Jolla Tablet hands-on: Refreshing design paired with worthwhile Sailfish OS upgrades

Jolla Tablet hands-on: Refreshing design paired with worthwhile Sailfish OS upgrades

Jolla’s first smartphone was a runaway success for the Finnish company founded by ex-Nokia employees in 2011, so at the end of last year, it decided to capitalize on that momentum and announced its first tablet.

The Jolla Tablet, which runs the same custom SailfishOS as the smartphone, hasn’t gone on sale yet, but it will next month in a number of markets. I spent a little time taking a poke around the device at MWC 2015 this week to see what it had to offer.

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Design and hardware

The Jolla Tablet might only cost $249, but it’s not skimping too much on the hardware.

Under-the-hood there’s a 1.8GHz quad-core processor, 5-megapixel camera, 2-megapixel front camera and 2GB of RAM to keep things ticking over nicely. The rear camera is placed along the edge of the device, rather than in the middle.

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While not top of the range specs, they’re respectable enough for most tablet use and should provide a capable enough experience. From my testing, everything flowed smoothly and there wasn’t any lag or unresponsiveness in switching apps or swiping at the screen.

However, the quality of the 7.85-inch, 2,084 x 1,536 pixel display is particularly worth calling out. Even on the show floor under the bright lights of MWC, images were sharp and bright, rather than washed out and hard to see. Obviously, we’ve not had the chance to check it out in direct sunlight, but I’d be expecting good things based on this test.

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The design of the Jolla Tablet is somehow refreshing. I’m not a huge fan of overly square-edged devices – the new Xperia M4 Aqua, for example, feels a little uncomfortable to me – but the rounded edges of the Jolla Tablet make it easy to hold and the rear cover helps with that too. Both sides of the device are a bit of a fingerprint magnet though.

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Officially it measures up at 203 mm x 137 mm x 8.3 mm and weighs 384 grams, making it around 40 – 50 grams heavier than an iPad mini 3, and 8mm thicker. In reality, these aren’t differences that are going to matter all that much.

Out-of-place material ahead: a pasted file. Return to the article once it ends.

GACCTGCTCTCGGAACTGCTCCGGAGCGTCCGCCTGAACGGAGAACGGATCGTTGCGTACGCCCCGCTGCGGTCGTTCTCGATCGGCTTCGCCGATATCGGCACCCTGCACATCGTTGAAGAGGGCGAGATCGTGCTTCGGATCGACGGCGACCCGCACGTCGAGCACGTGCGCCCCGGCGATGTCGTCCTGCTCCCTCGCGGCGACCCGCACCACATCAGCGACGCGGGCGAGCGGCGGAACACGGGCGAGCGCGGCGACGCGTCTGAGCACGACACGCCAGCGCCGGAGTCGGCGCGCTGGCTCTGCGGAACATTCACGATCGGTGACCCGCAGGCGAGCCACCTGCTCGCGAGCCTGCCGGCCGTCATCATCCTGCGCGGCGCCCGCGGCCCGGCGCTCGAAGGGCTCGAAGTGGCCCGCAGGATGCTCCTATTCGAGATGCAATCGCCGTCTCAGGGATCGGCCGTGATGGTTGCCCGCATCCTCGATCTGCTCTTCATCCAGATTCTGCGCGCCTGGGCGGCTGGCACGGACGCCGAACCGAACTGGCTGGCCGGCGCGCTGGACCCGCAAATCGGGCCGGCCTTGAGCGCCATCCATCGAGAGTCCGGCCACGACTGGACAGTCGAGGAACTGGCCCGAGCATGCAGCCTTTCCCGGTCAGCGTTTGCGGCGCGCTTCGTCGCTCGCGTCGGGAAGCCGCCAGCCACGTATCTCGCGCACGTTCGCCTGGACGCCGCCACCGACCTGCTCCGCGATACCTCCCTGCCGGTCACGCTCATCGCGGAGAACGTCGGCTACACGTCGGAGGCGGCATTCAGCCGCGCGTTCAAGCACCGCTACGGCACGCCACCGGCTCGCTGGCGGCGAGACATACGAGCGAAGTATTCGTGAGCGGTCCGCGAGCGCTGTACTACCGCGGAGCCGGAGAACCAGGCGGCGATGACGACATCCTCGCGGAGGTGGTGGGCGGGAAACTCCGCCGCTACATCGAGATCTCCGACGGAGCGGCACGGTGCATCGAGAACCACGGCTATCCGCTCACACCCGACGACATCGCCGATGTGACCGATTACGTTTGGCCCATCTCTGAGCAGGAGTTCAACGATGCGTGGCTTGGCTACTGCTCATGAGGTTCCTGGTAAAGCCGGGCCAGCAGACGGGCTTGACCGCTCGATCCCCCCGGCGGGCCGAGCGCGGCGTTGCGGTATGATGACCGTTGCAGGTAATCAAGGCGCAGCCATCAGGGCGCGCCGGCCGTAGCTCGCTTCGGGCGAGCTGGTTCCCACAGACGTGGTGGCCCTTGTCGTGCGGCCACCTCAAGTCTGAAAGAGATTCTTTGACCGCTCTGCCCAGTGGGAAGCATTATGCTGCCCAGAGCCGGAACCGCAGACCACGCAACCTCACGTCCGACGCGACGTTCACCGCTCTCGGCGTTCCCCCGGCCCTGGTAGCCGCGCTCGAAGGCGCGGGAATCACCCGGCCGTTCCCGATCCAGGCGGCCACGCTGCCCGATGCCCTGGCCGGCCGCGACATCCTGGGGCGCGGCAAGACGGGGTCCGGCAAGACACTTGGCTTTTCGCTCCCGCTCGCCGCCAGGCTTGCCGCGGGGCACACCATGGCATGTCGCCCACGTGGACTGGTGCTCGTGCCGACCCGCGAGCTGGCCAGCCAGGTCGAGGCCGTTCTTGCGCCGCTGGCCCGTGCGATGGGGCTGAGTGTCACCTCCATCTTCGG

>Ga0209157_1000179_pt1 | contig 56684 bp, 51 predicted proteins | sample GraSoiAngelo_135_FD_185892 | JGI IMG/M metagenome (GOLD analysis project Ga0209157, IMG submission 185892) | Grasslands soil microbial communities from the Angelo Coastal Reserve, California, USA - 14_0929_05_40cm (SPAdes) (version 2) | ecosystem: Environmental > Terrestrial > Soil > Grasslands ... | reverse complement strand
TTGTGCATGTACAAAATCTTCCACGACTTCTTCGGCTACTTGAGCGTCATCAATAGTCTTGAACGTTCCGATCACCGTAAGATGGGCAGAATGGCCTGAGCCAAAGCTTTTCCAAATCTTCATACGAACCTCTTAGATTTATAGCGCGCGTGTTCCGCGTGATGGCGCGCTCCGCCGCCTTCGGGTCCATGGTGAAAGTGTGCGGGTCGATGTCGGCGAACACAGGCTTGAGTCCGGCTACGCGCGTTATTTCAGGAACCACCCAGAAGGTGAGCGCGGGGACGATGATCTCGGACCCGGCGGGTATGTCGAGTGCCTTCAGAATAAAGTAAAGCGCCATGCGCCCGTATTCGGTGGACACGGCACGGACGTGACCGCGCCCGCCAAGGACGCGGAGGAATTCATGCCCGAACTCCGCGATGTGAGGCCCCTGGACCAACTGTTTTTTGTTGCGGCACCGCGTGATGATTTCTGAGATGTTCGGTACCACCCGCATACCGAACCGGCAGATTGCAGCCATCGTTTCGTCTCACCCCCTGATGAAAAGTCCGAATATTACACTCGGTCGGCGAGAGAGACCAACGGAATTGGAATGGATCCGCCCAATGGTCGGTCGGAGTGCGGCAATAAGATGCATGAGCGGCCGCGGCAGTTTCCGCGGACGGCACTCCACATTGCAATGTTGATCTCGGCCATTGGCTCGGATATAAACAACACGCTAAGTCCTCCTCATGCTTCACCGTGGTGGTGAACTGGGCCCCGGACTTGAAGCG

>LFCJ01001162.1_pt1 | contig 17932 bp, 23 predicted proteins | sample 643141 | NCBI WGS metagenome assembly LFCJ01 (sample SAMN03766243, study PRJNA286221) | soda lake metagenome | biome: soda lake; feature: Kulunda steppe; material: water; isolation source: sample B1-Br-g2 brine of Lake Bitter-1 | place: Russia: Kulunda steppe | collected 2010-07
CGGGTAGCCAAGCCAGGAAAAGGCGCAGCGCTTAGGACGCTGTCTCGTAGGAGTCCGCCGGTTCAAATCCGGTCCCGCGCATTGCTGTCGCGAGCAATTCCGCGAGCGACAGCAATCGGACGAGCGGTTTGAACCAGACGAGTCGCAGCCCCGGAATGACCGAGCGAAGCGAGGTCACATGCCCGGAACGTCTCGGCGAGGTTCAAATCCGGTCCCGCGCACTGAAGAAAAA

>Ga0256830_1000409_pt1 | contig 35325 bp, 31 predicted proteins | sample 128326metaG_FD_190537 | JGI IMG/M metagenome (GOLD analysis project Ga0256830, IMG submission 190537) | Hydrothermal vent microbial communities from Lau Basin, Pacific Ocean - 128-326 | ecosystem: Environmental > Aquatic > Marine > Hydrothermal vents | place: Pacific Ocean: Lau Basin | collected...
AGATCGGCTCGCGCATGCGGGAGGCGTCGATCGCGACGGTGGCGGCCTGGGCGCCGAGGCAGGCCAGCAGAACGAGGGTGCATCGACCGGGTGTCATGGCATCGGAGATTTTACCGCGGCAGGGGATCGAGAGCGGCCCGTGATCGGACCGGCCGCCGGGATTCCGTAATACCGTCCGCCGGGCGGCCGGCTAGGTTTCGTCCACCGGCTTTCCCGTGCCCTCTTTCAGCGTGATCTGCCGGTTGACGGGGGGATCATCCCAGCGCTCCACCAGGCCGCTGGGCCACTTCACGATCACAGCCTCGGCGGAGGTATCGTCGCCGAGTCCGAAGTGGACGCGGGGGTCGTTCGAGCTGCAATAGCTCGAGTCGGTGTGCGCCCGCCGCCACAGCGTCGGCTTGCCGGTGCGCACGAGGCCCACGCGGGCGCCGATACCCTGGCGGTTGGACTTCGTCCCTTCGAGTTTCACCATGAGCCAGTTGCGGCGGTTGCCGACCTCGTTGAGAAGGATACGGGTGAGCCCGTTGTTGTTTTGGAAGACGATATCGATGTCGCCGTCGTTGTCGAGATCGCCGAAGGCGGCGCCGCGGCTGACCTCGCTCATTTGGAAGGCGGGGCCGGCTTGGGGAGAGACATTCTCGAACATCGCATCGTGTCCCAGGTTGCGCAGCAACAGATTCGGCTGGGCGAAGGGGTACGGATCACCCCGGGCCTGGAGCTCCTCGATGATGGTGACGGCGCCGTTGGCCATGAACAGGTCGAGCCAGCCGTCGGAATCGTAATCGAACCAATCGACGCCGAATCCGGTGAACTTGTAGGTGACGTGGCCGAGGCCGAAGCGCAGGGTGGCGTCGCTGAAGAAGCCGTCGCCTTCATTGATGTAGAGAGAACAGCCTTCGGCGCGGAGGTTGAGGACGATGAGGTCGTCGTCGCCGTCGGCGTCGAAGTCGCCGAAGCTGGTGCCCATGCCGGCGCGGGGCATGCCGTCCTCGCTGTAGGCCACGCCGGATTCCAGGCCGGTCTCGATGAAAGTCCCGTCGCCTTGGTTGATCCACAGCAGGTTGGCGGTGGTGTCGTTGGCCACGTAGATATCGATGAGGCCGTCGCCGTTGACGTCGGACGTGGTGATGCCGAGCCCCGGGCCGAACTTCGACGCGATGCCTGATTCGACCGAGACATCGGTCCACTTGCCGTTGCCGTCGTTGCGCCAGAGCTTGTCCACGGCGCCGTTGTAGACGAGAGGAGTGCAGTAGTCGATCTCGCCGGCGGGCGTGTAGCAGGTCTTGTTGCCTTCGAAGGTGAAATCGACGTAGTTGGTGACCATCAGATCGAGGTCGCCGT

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While there’s no hardware controls on the front of the device, you’ll find the volume rocker and power buttons along the top edge, along with a headphone socket.

Software

The unit I used was running a newer version of the Sailfish OS than is currently available for the Jolla smartphone, and with it comes a number of worthwhile improvements.

While it’s Linux-based, but not an Android fork, you won’t be totally lost. You will need to take a bit of time to learn how to get around if you’ve not used it before though.

With the first version of the OS, that was a problem, it could be tricky to navigate and harder to discover some features than necessary. Now, following the update, there’s new gesture controls to make it easier to find your way around and between apps.

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As with other platforms, swiping from the left or right will move you between home screens and your notification panels, while swiping up from the bottom will take you to your list of installed apps, for example. You will need to learn all the new gestures though, as there’s no on screen buttons (or hardware controls) on the front of the device.

Swiping down from the top allows you to put the tablet into different modes, like silent, party, driving, etc.

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You can get new apps from the Sailfish store, but can also install Android apps too – where necessary, these get emulated on-screen controls due to the lack of the back button you’d find on a regular Android device.

First impressions

Having only had a short time to play around with the device (and no opportunity to test the speakers, camera etc.) it’s a bit too early to form any final opinions about the capabilities of Jolla’s tablet.

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However, with hardware that feels good in the hands and looks a little different than its rivals, if it fares well in a more demanding test it could well be a viable alternative to mainstream Android tablets or iPads, providing you can get used to the OS.

Read next: Jolla is building a secure version of its Sailfish OS as a rival to Android

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